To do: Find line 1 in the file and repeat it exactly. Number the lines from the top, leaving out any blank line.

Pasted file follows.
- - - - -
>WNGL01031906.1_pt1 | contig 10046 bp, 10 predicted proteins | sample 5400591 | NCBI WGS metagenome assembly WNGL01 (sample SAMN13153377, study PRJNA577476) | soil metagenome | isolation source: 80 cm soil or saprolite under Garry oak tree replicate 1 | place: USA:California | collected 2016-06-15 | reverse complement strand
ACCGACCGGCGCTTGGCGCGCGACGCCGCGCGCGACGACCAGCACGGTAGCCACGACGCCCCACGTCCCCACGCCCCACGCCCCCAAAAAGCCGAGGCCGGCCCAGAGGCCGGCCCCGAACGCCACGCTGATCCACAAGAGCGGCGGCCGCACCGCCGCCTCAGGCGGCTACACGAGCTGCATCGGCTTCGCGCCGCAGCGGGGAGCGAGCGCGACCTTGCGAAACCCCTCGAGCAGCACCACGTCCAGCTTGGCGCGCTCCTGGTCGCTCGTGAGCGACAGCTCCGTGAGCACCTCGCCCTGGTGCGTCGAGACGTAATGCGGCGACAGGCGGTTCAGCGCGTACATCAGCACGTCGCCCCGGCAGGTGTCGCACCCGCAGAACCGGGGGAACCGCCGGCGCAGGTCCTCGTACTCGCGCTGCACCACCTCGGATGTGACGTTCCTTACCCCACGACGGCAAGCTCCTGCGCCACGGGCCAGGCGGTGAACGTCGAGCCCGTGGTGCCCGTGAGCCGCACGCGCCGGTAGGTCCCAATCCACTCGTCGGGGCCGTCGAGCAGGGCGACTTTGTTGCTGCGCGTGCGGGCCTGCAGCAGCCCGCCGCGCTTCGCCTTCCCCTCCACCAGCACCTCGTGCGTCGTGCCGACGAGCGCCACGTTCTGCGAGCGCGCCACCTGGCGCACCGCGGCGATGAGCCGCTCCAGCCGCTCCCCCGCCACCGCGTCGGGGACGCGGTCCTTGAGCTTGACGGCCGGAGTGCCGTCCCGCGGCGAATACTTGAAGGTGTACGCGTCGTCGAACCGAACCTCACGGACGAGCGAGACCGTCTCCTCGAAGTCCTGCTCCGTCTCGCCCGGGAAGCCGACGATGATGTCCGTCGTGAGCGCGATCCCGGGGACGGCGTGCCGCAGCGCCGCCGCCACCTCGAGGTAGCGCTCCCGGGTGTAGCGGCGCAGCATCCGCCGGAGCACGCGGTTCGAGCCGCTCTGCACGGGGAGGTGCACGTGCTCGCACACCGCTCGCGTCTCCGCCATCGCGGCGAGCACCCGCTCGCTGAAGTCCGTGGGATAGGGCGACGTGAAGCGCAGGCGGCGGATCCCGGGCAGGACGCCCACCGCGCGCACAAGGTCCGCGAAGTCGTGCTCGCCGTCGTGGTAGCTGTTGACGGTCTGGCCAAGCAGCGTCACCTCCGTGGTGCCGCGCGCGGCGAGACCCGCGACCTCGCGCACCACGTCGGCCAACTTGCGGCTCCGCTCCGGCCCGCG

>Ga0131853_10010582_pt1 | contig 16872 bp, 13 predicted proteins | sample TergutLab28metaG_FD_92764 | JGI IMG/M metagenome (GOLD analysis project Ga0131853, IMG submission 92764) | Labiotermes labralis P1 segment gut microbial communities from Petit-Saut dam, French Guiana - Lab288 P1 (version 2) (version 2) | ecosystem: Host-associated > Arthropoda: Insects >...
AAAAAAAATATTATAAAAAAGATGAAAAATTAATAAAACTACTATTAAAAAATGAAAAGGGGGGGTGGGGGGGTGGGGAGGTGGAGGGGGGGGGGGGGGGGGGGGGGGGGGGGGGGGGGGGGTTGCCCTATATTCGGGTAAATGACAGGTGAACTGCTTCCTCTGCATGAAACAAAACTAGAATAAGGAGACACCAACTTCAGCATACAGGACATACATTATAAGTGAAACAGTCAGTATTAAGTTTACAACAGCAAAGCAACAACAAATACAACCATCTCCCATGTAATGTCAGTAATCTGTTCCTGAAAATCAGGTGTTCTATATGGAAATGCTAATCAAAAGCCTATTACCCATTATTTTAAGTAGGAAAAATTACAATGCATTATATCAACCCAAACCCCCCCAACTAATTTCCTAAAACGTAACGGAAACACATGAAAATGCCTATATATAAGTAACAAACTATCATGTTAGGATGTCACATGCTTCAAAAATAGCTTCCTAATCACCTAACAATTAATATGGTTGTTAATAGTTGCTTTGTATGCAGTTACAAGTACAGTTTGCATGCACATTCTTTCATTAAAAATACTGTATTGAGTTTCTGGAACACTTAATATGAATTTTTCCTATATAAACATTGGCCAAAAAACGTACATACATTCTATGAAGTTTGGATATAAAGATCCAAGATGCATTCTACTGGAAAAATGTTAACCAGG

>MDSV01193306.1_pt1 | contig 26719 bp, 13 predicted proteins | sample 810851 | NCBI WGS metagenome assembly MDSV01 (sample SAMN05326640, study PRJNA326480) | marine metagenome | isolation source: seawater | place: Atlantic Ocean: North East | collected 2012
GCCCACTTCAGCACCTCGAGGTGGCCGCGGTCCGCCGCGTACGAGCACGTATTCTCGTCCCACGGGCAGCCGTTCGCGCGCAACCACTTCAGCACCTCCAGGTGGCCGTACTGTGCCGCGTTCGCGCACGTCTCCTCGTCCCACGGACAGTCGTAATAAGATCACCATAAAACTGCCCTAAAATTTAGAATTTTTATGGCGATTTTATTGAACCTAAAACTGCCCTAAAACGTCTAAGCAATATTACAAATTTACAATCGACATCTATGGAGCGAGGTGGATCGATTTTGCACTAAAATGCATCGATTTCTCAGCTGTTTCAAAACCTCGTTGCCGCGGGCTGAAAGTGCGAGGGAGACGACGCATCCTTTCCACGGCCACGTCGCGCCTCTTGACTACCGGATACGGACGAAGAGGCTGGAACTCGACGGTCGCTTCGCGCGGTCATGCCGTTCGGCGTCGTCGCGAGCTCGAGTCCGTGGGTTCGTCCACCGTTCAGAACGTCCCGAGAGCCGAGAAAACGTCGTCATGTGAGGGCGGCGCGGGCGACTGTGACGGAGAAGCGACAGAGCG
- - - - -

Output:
>WNGL01031906.1_pt1 | contig 10046 bp, 10 predicted proteins | sample 5400591 | NCBI WGS metagenome assembly WNGL01 (sample SAMN13153377, study PRJNA577476) | soil metagenome | isolation source: 80 cm soil or saprolite under Garry oak tree replicate 1 | place: USA:California | collected 2016-06-15 | reverse complement strand